Based on our results, we concluded that language dominance seemed to affect the frequency of stuttering but not the type of stuttering behavior. This means that speech-language pathologists should assess all the bilingual's languages, if possible, in order to obtain a clear diagnostic.

When young monolingual stutterers start learning and using a second language, does their stuttering increase in frequency and/or severity?

It is common for stuttering to increase when children (monolingual or bilingual) start putting words together, or when they start producing longer or more complex sentences.

For monolingual children who stutter and who are also learning a second language, the appearance of stuttering in the second language will depend on their level of proficiency in that language, and/or how often they use it. For example, if a child is only able to speak a few words of the second language, it is typical for parents to report no stuttering in that language. However, when the child gains proficiency in the second language, or when he/she starts joining more words together or uses the language more often, parents do notice an increase in stuttering.

For parents of young bilingual stutterers, are there any strategies they can adopt to help their children learn and maintain their languages?

Based on what we know from the literature, there is no evidence to support the notion that bilingual families should only focus on using one language to avoid stuttering. We encourage parents to continue to use both languages in daily life.

We often show parents how to provide language modeling (i.e. how to produce appropriate sentence structure and vocabulary in each language), and how to support the child when he/she is trying to join words or say a sentence. We start stuttering treatment as soon as we deem it clinically necessary for the child and the family.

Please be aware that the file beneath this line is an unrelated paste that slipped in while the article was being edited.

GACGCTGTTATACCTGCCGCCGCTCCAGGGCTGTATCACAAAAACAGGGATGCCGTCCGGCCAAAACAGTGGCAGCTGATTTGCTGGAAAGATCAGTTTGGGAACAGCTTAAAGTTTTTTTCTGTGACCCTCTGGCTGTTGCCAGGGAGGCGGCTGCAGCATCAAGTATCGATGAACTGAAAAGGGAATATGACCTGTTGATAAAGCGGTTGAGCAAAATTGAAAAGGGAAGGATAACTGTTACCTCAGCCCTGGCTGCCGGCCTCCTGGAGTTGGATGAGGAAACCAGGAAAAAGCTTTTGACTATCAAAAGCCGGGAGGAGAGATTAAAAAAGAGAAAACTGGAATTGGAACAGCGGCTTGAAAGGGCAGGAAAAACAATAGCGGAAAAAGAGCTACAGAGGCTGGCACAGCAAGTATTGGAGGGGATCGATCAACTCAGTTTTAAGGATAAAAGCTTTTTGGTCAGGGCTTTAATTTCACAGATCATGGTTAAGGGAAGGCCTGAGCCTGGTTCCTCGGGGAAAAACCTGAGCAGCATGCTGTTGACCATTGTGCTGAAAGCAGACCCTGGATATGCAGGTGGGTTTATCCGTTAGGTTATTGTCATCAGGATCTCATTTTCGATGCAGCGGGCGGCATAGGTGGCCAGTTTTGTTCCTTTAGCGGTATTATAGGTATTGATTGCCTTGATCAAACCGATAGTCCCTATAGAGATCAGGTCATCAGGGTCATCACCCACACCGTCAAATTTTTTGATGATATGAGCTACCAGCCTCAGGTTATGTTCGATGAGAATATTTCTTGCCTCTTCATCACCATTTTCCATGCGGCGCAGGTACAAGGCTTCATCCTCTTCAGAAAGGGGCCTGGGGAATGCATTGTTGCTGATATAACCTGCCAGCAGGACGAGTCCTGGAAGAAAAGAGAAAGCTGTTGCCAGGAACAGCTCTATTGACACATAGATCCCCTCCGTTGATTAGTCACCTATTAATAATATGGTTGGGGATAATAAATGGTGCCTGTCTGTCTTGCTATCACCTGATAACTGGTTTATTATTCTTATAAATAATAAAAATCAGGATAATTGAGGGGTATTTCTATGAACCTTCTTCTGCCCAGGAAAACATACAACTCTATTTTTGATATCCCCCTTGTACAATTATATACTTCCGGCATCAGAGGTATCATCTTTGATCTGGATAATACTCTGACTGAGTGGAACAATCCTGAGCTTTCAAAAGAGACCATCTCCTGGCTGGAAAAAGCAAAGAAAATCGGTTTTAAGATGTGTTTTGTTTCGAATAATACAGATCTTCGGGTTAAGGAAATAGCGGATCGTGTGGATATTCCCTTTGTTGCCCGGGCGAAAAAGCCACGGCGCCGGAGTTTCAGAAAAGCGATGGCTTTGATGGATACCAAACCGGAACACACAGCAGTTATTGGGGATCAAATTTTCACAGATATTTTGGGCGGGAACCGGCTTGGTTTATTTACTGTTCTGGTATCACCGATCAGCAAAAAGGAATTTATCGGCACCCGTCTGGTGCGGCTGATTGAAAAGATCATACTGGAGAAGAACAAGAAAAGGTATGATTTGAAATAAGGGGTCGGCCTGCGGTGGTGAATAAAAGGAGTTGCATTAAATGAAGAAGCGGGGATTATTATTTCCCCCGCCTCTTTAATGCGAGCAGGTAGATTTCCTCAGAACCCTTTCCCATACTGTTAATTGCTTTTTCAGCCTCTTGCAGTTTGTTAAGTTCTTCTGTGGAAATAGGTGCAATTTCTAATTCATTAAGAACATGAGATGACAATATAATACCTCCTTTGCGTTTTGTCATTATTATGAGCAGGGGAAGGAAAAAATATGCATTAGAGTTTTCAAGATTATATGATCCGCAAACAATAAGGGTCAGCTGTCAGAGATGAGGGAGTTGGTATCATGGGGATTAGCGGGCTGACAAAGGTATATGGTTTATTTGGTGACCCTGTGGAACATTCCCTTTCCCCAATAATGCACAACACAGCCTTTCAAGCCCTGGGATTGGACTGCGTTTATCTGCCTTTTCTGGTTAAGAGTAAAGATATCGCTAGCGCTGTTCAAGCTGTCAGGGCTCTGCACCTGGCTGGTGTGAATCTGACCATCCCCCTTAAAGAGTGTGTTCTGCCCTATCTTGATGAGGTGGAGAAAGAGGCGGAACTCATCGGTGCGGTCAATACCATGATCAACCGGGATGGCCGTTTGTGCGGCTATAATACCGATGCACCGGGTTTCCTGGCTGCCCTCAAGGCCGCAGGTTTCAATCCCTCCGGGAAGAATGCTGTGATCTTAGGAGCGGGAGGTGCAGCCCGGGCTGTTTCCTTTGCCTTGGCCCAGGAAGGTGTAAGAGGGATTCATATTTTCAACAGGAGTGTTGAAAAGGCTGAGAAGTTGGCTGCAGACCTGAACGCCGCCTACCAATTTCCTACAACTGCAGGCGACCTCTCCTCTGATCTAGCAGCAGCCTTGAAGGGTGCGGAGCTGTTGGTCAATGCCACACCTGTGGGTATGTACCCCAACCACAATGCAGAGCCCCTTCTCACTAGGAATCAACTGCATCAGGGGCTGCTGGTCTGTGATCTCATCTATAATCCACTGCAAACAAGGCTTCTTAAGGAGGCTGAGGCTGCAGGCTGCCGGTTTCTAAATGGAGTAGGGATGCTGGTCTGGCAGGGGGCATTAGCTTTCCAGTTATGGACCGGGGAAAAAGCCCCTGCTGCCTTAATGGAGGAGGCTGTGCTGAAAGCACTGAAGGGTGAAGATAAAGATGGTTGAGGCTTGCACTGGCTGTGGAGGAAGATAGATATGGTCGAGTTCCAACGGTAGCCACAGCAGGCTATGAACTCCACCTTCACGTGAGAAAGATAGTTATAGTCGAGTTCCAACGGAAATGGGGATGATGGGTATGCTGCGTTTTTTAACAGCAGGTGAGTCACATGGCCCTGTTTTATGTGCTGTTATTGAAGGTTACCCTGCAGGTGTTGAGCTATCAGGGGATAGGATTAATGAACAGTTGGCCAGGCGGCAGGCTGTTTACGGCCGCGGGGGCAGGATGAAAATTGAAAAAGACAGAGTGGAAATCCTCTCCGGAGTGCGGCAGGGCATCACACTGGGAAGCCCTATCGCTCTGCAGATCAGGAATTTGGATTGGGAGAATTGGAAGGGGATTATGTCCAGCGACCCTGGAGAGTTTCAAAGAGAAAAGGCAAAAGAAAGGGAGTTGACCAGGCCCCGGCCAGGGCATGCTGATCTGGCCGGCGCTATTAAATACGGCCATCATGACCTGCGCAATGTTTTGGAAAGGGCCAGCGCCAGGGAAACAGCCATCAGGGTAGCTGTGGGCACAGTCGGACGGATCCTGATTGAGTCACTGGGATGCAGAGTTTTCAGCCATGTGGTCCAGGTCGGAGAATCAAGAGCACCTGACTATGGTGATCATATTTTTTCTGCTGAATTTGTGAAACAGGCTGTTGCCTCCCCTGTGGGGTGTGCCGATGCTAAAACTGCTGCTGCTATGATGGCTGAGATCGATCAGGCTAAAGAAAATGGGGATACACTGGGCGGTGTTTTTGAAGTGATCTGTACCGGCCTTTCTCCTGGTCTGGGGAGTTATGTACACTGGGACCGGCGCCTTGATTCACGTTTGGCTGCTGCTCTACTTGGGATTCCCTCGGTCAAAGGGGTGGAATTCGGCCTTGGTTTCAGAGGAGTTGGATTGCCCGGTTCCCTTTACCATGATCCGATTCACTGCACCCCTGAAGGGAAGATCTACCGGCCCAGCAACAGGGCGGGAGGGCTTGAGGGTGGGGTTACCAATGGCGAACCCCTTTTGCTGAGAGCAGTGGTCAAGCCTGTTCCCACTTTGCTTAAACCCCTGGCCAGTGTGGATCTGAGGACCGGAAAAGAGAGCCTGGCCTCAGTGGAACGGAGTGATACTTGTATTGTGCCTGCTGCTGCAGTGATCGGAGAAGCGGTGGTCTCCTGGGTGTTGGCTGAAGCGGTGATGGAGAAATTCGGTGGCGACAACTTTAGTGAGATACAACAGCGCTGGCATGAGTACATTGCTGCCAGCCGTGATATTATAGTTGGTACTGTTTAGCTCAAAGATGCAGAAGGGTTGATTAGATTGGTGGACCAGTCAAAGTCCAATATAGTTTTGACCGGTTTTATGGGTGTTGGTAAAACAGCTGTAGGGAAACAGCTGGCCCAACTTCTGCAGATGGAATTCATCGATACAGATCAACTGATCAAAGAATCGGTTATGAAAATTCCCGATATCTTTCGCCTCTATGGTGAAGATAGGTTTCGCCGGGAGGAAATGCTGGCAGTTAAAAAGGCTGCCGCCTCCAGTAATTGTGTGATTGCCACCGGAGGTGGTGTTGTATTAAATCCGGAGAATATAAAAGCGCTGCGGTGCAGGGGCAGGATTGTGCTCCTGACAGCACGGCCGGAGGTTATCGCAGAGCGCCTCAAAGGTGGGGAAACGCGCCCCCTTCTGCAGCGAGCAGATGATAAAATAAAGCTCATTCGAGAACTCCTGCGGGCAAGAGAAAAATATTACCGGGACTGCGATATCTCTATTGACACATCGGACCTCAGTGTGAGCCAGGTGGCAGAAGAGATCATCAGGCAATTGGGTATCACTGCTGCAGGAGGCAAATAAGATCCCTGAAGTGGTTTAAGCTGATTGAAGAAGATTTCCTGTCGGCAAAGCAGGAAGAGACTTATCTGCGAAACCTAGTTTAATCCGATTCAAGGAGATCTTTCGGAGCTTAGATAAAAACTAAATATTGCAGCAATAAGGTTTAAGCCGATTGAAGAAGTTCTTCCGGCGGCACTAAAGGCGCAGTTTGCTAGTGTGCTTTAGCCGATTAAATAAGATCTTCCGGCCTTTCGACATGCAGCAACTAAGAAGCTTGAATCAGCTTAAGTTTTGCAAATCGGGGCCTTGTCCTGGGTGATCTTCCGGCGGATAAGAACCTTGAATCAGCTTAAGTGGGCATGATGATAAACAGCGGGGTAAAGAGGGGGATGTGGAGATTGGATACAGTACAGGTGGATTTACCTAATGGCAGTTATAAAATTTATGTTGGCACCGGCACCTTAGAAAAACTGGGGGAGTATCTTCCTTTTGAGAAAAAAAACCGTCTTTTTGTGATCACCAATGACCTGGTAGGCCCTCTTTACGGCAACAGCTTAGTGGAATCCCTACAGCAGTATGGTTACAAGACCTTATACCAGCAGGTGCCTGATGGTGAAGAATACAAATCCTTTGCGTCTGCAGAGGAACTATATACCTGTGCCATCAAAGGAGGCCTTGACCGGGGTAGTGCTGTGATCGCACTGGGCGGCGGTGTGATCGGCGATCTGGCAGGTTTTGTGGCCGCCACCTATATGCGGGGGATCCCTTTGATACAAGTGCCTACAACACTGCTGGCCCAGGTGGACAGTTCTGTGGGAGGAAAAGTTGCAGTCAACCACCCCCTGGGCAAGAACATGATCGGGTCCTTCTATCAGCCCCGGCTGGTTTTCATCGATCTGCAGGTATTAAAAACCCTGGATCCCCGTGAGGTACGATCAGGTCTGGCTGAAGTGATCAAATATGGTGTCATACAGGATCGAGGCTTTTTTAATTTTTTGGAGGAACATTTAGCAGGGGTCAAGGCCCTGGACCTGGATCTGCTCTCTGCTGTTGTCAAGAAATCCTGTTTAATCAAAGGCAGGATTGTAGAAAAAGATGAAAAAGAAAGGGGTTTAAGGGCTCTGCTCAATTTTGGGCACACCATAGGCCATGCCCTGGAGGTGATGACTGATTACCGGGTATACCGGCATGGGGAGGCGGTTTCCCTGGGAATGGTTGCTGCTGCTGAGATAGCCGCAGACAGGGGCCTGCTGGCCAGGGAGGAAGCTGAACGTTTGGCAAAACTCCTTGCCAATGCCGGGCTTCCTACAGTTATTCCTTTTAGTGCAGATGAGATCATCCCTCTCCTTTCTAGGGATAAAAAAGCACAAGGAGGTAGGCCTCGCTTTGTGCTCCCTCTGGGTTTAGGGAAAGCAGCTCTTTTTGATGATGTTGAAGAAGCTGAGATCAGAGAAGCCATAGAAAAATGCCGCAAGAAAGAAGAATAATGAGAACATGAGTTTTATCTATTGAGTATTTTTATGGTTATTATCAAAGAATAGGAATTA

Concerning speech therapy, should it take place early?

There is strong evidence that early intervention for monolingual childhood stuttering is highly effective if the treatment is done before 6 to 7 years of age (see Professor Mark Onslow’s work presented in the references below). This is no different for bilingual children who stutter. Treatment for older bilingual children and adults who stutter can also help to reduce the stuttering.

Should therapy be done in all of the bilingual's languages or in only one of them?

Research has shown that the treatment for bilinguals who stutter is effective whether or not it is conducted in one language or in both languages. When the treatment is delivered in one language only, we know from the literature that treatment effects can generalize from the treated to the non-treated language.

Similarly, when the treatment is conducted in two languages, stuttering can be reduced in both languages whether or not the treatment is delivered simultaneously (both languages are treated at the same time) or consecutively (one language is treated first and the other language is treated later).

The decision regarding the delivery of treatment for bilinguals who stutter will be made by the clinician who will take into consideration the evidence as well as the individual needs of the child and family. Important factors will be the frequency and type of stuttering, the child's language background, the impact of stuttering on the child and family, the age of the child, and so on.

For a full list of "Life as a bilingual" blog posts by content area, see here.

References

Valerie P. C. Lim, Michelle Lincoln, Yiong Huak Chan, and Mark Onslow (2008). Stuttering in English-Mandarin bilingual speakers: The influence of language dominance on stuttering severity. Journal of Speech, Language, and Hearing Research, 51, 1522-1537.

Mark Onslow (2018). Stuttering and its treatment: Eleven Lectures. Australian Stuttering Research Centre, The University of Sydney.

John Van Borsel (2011). Review of research on the relationship between bilingualism and stuttering. In P. Howell & J. Van Borsel (Eds.), Multilingual Aspects of Fluency Disorders (pp. 247-270). Bristol, UK: MPG Books Group.

François Grosjean's website.